Sterling has failed to make any real headway in the wake of the Bank of England decision despite softer Treasury yields, which are holding under 1.57%, removing some support for the greenback, with the dollar index slinking back under 91. Although it significantly upgraded its near-term economic forecasts and announced a form of ‘technical’ taper’ of bond purchases, the Bank’s outlook on inflation suggests it will be in no rush to raise rates this year. That could act as a headwind for sterling bulls. GBPUSD looks a little perky in early trade today above 1.3920, having fallen to 1.3860 yesterday shortly after it hit a one-week high above 1.3940 at the time of the MPC’s statement. Watch for the Scottish election results coming in over the next 24 hours for a signal on how much pressure for a second independence referendum we might expect. UK breakup remains a tail risk underpriced by the market but one that can probably be confidently kicked down the road for at least 8 years – the current Tory government won’t grant a referendum. Today’s Hartlepool by-election result underlines how far Labour still need to travel to mount any kind of challenge to Boris at the next election.

Jes Staley’s disposition might be likened to the Cheshire cat this morning. Sherborne Investors, the vehicle led by activist investor Edward Bramson, announced it had sold its 6% stake in Barclays. The move ends a high-profile battle over the direction of the venerable British bank, and particular Staley’s pursuit of investment banking success. Barclays shares rose 2% in early trade on the news. It reflects a couple of things. First, the investment banking arm at Barclays has been doing rather well. Earnings from the investment banking arm rose 22% to £12.5bn last year, its best since 2014. The Q1 performance was also solid, with growth in equities trading revenues of 65% ahead of US peers, although Staley admitted FICC ‘wasn’t where we wanted it to be’. The 35% drop in FICC trading was mainly down to tough comparisons with last year – not a terminal problem.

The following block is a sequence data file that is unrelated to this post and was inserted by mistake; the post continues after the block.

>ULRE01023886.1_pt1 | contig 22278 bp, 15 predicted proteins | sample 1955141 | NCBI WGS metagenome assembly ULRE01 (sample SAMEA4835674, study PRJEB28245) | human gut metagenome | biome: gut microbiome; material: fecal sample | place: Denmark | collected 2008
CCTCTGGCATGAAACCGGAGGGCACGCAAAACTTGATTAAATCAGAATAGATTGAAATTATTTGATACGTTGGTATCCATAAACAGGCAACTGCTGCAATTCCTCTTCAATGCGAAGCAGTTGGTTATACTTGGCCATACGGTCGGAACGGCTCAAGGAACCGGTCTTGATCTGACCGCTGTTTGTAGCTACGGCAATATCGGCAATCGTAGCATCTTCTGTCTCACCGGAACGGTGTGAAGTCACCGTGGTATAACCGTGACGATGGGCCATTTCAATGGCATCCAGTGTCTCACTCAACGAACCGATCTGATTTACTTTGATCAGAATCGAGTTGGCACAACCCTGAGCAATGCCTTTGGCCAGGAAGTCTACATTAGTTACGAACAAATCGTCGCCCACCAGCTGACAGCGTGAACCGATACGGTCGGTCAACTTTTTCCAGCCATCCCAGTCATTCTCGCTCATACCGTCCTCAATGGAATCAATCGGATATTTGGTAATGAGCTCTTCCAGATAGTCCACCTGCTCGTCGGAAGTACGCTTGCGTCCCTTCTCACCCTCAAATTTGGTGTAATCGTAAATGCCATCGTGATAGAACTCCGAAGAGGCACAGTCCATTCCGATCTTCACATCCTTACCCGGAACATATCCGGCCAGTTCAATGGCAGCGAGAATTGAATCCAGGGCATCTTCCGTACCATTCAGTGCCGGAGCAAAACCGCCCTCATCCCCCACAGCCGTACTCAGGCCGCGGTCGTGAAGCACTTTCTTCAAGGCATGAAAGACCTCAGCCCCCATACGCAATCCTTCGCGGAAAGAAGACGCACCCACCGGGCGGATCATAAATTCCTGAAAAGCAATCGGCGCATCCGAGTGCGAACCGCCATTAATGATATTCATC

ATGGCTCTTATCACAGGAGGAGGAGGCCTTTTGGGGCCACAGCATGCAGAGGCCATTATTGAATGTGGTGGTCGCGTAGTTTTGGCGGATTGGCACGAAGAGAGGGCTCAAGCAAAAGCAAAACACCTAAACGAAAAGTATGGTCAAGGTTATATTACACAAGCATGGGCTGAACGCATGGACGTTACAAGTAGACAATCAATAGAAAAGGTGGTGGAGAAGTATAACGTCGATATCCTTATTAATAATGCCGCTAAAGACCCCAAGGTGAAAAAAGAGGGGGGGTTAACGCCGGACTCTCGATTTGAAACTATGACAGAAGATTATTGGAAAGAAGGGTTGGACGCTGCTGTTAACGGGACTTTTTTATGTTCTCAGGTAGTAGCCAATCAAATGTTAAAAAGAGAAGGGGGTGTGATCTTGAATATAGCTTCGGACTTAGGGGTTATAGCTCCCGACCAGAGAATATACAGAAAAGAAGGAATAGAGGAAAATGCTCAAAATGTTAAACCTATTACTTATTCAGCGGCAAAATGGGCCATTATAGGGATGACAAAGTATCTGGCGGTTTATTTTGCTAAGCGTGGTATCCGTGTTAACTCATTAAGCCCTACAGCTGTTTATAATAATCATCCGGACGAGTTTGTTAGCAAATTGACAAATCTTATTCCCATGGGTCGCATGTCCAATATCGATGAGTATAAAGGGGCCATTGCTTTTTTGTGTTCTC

Staley was mainly right, Bramson was mainly wrong. There were always doubts about the whole ‘shrink to grow’ concept that has underpinned the strategy of the likes of Deutsche Bank. Barclays rightly pursued a different course and maintained a more diversified revenue stream. When consumer and business growth markets are strained – like during the pandemic – volatility in financial markets creates a good environment for trading revenues to prosper. Moreover, the stock has enjoyed some decent returns in the last year, getting back to around the level it was at before the pandemic, so it’s a handy time to exit. Sherborne also notes that it has found another target that it did not name. A prize to whoever finds out what it is.